Woman charged under new, stricter vehicular-homicide law
Within hours of new legislation going into effect that nearly triples prison terms for those convicted of vehicular homicide, a 31-year-old Federal Way woman allegedly caused a fatal crash late Thursday after mixing prescription drugs with pink Champagne.
Seattle Times staff reporter
Within hours of new legislation going into effect that nearly triples prison terms for those convicted of vehicular homicide, a 31-year-old Federal Way woman allegedly caused a fatal crash a week ago after mixing prescription drugs with pink Champagne.
Michelle Leigh Dittamore was charged Wednesday with vehicular homicide, accused of slamming her father's two-seat sports car — which she didn't have permission to drive — head-on into a vehicle driven by Jana Lynne Berry, 48, who was killed instantly at the scene of the June 7 late-night crash.
Dittamore, who spent nearly two days at Seattle's Harborview Medical Center, was booked into King County Jail on Saturday, where she is being held in lieu of $250,000 bail, according to court and jail records.
Dittamore's 4-year-old son, Grayson, was in the front passenger seat and suffered bruising from the seat belt and air bag, according to charging documents. His presence in the vehicle at the time of the crash is considered an enhancement that, should Dittamore be convicted, will add a year onto her prison sentence.
Dittamore was driving in Federal Way just after 11 p.m. when she allegedly crossed the centerline on Pacific Highway South and collided head-on with Berry's 1993 Honda Civic, charging papers say. The force of the collision caused Berry's car to spin around, and it was struck broadside by another vehicle, the papers say. Berry died instantly.
Witnesses and police officers found Dittamore still in the driver's seat. A drug recognition expert observed that her "speech was slow, thick-tongued and slurred," and that Dittamore "would stop talking in the middle of sentences" and insisted her son was with his father, charging papers say.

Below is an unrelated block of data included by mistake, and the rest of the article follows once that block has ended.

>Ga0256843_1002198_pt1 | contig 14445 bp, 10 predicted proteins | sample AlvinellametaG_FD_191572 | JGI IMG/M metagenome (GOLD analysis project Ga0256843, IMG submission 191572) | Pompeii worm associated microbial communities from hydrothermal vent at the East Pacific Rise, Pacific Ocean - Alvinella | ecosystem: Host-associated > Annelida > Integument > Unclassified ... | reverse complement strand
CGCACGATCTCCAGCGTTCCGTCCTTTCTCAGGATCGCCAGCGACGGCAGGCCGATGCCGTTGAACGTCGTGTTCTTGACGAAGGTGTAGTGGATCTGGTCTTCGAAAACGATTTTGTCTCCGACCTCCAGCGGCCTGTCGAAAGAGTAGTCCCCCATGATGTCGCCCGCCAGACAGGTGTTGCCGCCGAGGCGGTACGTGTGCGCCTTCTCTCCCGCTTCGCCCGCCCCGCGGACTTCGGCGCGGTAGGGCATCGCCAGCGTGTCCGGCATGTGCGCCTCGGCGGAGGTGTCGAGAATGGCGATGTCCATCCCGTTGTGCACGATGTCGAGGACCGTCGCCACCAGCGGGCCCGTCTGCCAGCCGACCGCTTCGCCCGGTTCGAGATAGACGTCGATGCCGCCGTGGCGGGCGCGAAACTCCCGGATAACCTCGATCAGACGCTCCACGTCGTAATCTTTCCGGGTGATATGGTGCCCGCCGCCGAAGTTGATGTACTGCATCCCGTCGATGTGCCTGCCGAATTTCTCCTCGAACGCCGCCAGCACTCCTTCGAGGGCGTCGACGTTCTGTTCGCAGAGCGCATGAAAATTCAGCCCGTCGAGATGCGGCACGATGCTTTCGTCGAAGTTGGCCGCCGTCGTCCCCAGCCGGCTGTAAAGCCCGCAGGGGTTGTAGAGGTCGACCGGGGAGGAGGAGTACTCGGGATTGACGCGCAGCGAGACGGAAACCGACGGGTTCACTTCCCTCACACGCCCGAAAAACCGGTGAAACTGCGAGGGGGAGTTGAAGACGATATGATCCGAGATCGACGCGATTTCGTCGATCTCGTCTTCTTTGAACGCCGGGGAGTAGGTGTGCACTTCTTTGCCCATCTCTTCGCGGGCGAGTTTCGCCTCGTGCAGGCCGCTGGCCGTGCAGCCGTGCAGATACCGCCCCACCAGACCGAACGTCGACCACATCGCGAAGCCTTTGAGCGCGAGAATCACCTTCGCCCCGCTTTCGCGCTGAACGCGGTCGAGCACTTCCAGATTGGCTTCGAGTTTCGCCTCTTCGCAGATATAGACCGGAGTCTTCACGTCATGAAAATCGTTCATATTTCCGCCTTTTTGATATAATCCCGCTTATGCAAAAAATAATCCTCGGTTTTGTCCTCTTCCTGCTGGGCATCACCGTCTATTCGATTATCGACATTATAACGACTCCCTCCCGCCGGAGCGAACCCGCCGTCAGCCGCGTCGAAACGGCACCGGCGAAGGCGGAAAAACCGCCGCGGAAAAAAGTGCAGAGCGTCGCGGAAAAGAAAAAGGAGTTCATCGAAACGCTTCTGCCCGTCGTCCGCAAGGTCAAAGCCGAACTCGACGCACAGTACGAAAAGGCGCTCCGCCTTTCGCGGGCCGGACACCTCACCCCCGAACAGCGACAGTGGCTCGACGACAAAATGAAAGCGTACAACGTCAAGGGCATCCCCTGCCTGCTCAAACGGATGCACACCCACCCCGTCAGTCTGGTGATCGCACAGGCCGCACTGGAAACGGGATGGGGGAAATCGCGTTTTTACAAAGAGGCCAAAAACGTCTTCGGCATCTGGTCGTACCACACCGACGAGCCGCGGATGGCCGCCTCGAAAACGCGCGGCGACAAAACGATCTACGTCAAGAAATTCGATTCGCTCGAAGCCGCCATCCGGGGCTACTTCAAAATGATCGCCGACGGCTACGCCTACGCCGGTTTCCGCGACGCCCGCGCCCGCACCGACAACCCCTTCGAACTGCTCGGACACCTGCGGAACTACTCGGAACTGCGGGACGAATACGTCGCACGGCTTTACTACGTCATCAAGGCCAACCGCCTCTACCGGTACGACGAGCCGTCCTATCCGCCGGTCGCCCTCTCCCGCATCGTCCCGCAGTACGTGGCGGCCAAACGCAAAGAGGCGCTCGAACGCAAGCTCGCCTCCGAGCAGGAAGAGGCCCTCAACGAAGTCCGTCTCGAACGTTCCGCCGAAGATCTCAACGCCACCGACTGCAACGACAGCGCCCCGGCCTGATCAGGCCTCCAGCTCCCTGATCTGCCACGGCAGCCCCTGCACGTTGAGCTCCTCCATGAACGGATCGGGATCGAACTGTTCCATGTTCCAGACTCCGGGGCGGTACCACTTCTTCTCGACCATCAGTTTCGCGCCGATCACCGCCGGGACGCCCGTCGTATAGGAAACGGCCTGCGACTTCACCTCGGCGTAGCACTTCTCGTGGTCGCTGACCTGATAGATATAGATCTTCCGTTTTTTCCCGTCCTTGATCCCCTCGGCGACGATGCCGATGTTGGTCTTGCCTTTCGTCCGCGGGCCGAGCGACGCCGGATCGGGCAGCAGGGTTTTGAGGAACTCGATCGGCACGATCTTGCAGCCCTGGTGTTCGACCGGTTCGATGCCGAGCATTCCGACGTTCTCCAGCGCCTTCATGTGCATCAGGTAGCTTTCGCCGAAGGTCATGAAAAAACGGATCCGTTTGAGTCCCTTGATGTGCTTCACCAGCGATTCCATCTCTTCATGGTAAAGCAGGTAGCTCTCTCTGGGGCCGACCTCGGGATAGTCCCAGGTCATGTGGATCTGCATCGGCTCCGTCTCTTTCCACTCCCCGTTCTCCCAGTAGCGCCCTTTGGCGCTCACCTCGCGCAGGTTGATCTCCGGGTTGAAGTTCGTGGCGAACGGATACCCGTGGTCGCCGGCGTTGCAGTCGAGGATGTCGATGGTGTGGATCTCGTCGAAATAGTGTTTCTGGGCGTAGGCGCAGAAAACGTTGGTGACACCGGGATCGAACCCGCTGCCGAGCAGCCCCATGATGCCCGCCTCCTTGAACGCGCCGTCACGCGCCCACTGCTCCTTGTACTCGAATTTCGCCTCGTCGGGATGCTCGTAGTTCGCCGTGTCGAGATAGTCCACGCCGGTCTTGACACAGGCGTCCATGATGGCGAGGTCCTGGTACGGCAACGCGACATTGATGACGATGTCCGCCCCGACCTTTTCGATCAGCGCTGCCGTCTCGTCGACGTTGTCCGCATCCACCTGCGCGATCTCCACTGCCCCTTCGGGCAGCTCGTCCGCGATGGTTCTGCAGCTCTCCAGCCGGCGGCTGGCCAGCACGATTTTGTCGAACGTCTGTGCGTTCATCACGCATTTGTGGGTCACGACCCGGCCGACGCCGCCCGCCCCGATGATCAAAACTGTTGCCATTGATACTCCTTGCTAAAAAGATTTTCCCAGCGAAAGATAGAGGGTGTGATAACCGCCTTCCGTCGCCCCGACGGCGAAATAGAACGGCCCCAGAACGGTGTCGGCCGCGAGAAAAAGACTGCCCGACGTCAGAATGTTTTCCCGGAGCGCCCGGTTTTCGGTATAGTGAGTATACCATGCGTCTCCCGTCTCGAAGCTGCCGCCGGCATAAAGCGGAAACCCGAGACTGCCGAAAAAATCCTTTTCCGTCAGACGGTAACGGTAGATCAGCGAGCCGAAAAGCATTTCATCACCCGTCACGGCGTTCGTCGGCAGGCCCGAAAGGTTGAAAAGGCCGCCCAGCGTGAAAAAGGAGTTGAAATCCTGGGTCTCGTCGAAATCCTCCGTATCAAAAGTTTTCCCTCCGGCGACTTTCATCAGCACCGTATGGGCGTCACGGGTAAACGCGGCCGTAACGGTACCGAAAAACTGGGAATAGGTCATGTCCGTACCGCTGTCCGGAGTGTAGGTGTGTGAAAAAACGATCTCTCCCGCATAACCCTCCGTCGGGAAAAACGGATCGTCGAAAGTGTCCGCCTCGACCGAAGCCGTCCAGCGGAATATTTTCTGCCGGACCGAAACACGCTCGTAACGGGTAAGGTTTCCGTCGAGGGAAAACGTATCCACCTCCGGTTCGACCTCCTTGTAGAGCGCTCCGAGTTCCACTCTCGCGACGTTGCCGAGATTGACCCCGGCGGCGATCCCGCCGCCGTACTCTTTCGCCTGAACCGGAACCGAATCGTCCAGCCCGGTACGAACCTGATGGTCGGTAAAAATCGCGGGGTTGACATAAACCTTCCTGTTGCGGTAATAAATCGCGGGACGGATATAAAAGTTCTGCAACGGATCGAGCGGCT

Dittamore had allegedly consumed one tumbler of pink Champagne and the drug Klonopin, a benzodiazepine, which is known to make users dizzy or drowsy, before the crash, charging papers say. Her prescription for Klonopin, along with her father's prescription for Ambien, a sleep aid, were found in Dittamore's vehicle, the papers say.
Dittamore, whose license was suspended in 2009, apparently sneaked into her father's bedroom and took his car keys along with his Ambien prescription, charging papers say. She didn't have permission to drive her father's Honda S2000, nor was she insured to drive, the papers say.
In March, Gov. Chris Gregoire signed into law a bill that increased prison terms for those convicted of vehicular homicide to six to 8 1/2 years, an increase from the previous 2 ½ to almost 3 ½ years. The law went into effect on the day of the crash.
Sara Jean Green: 206-515-5654 or email@example.com